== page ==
An archaeologist recently stumbled upon a small bronze figurine of a bull at ancient Olympia during a routine inspection at the site.
Not expecting to make any large discoveries, the group of scientists and archaeologists from Greece’s Culture Ministry were in the middle of surveying the site after a series of rainstorms hit the area.
Amazingly, archaeologist Zaharoula Leventouri spotted a tiny horn jutting out from the moist soil near the temple of Zeus during the inspection, and stopped to carefully remove the soil from the area.
Leventouri eventually uncovered a tiny bronze bull, which, after further examination, was dated back to Greece’s Geometric period, which was from 1000 BC to 700 BC.
Bronze bull figurine may have been part of sacrifice at ancient Olympia
Archaeologists have found scores of fine pottery featuring distinctive geometric patterns from the period, but bronze figurines from the era are not as commonly found, as Greeks later melted down many bronze sculptures to reuse the material over the centuries.
The bronze bull was sent for further examination by experts at the Greek Ministry of Culture, who later determined that it had most likely been a gift dedicated to Zeus at his temple at the ancient site of Olympia.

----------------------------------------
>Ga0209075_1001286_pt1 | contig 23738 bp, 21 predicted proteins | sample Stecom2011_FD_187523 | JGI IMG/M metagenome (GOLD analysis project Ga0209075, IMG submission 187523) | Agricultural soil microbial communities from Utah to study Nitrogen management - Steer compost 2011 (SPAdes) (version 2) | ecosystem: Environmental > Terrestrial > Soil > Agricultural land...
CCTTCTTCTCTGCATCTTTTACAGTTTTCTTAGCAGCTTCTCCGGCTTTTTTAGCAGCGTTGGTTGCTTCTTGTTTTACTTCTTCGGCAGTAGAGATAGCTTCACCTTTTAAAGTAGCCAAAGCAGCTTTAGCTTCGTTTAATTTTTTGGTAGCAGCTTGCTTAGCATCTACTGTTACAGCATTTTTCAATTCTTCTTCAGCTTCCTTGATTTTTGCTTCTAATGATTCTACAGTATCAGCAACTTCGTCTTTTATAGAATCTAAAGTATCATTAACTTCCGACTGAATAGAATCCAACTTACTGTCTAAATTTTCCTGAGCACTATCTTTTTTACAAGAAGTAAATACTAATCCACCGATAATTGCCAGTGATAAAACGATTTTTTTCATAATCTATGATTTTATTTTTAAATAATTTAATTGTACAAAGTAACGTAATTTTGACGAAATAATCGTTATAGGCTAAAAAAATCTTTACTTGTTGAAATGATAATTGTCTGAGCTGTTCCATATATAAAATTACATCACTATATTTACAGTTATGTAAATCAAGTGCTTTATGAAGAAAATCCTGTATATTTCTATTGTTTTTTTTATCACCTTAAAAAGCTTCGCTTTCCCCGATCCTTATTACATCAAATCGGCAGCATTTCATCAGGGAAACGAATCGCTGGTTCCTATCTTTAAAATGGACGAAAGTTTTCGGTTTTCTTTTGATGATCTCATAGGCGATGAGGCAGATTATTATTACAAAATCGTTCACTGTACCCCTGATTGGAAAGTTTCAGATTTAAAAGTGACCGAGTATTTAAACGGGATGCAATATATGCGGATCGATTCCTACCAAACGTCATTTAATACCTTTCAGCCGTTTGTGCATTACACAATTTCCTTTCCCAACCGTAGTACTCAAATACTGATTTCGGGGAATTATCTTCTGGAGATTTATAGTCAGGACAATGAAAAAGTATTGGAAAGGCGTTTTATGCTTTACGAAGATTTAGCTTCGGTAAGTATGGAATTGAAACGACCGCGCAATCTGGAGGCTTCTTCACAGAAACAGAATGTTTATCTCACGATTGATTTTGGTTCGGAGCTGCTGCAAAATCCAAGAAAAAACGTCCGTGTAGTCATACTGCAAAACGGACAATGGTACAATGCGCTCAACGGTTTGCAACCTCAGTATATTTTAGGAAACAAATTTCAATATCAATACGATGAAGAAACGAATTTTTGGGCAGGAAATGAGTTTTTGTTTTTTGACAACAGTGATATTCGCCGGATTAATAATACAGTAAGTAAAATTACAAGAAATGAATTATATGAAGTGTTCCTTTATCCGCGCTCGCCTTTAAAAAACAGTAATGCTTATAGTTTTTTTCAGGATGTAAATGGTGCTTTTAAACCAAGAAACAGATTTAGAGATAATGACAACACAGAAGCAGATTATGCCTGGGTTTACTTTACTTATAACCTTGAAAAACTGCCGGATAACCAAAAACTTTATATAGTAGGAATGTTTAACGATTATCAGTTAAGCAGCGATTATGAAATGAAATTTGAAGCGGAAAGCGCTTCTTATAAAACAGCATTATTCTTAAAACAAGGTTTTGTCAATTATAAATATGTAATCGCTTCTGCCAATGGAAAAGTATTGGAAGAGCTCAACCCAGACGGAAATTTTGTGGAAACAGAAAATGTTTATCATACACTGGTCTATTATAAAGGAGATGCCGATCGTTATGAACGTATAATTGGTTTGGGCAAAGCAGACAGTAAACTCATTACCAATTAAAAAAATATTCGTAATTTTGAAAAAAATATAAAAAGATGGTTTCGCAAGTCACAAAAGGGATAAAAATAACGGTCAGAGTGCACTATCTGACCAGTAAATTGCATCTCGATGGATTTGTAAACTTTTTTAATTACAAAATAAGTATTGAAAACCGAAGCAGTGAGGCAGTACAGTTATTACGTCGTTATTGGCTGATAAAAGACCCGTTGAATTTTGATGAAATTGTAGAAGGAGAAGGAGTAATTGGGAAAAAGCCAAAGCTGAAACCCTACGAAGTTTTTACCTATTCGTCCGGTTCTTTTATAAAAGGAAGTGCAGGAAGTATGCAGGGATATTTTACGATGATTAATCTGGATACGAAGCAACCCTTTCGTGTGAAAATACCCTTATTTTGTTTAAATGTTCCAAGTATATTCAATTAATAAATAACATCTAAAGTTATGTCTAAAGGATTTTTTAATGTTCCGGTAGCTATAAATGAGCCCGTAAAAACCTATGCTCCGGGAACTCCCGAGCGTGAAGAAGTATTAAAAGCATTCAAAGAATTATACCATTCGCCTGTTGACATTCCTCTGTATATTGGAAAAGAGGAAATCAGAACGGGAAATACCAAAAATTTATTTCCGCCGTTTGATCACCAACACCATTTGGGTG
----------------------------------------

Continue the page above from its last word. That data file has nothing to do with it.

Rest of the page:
Bulls and horses were fundamental to life in ancient Greece during the period, which makes it no surprise that archaeologists have found other small bronze figurines depicting the animals near other temples and in burial sites around Greece.
Specialists also analyzed a soil sample taken from the spot where the bull was found, and discovered that the figure was likely part of a sacrifice, as there was strong evidence of burnt sediment and other charred material in the sample.
Ancient Olympia — the religious and athletic center of the Greek world
The religious significance of the site served as a unifying force for Greece’s many disjointed regions, as people from across the country gathered there to worship the gods, and later compete in athletic competitions in the form of the Olympic Games, which ran every four years from the 8th century BC to the 4th century AD.
The remains of as many as 70 buildings are located at the site, including two significant temples, one dedicated to Hera, built approximately 590 BC, and the other to Zeus, which dates to the 4th century BC.
The temple to Zeus was constructed atop the ruins of a much older religious site at Olympia that dates from the ninth or tenth centuries BC.
The Temple to Zeus at Olympia once housed the famed “Statue of Zeus” sculpted by Phideias in 435 BC, which is lost to history.
The chryselephantine, or gold and ivory, depiction of the god rose an imposing 41 feet into the air, and was considered one of the wonders of the world before it was mysteriously destroyed in the 5th century AD.
Watch the painstaking conservation of the bull figurine below: